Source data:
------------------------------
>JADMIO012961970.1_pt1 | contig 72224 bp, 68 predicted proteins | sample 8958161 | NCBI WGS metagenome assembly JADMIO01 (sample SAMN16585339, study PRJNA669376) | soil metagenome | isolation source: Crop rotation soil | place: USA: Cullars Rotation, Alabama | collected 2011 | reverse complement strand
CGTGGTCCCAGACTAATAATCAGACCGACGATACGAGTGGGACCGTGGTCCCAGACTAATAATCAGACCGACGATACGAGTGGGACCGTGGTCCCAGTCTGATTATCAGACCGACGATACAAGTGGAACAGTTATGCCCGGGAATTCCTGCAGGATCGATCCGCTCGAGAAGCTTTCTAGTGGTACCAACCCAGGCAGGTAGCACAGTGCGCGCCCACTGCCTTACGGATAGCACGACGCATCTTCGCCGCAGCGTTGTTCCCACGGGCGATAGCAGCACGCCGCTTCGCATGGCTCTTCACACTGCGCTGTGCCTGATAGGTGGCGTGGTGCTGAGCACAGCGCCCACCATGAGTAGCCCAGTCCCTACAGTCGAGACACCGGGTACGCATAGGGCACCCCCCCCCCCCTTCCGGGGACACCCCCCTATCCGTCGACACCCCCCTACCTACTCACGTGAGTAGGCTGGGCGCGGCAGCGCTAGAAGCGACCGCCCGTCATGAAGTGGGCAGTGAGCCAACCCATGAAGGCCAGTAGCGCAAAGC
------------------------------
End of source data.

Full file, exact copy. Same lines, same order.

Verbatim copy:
>JADMIO012961970.1_pt1 | contig 72224 bp, 68 predicted proteins | sample 8958161 | NCBI WGS metagenome assembly JADMIO01 (sample SAMN16585339, study PRJNA669376) | soil metagenome | isolation source: Crop rotation soil | place: USA: Cullars Rotation, Alabama | collected 2011 | reverse complement strand
CGTGGTCCCAGACTAATAATCAGACCGACGATACGAGTGGGACCGTGGTCCCAGACTAATAATCAGACCGACGATACGAGTGGGACCGTGGTCCCAGTCTGATTATCAGACCGACGATACAAGTGGAACAGTTATGCCCGGGAATTCCTGCAGGATCGATCCGCTCGAGAAGCTTTCTAGTGGTACCAACCCAGGCAGGTAGCACAGTGCGCGCCCACTGCCTTACGGATAGCACGACGCATCTTCGCCGCAGCGTTGTTCCCACGGGCGATAGCAGCACGCCGCTTCGCATGGCTCTTCACACTGCGCTGTGCCTGATAGGTGGCGTGGTGCTGAGCACAGCGCCCACCATGAGTAGCCCAGTCCCTACAGTCGAGACACCGGGTACGCATAGGGCACCCCCCCCCCCCTTCCGGGGACACCCCCCTATCCGTCGACACCCCCCTACCTACTCACGTGAGTAGGCTGGGCGCGGCAGCGCTAGAAGCGACCGCCCGTCATGAAGTGGGCAGTGAGCCAACCCATGAAGGCCAGTAGCGCAAAGC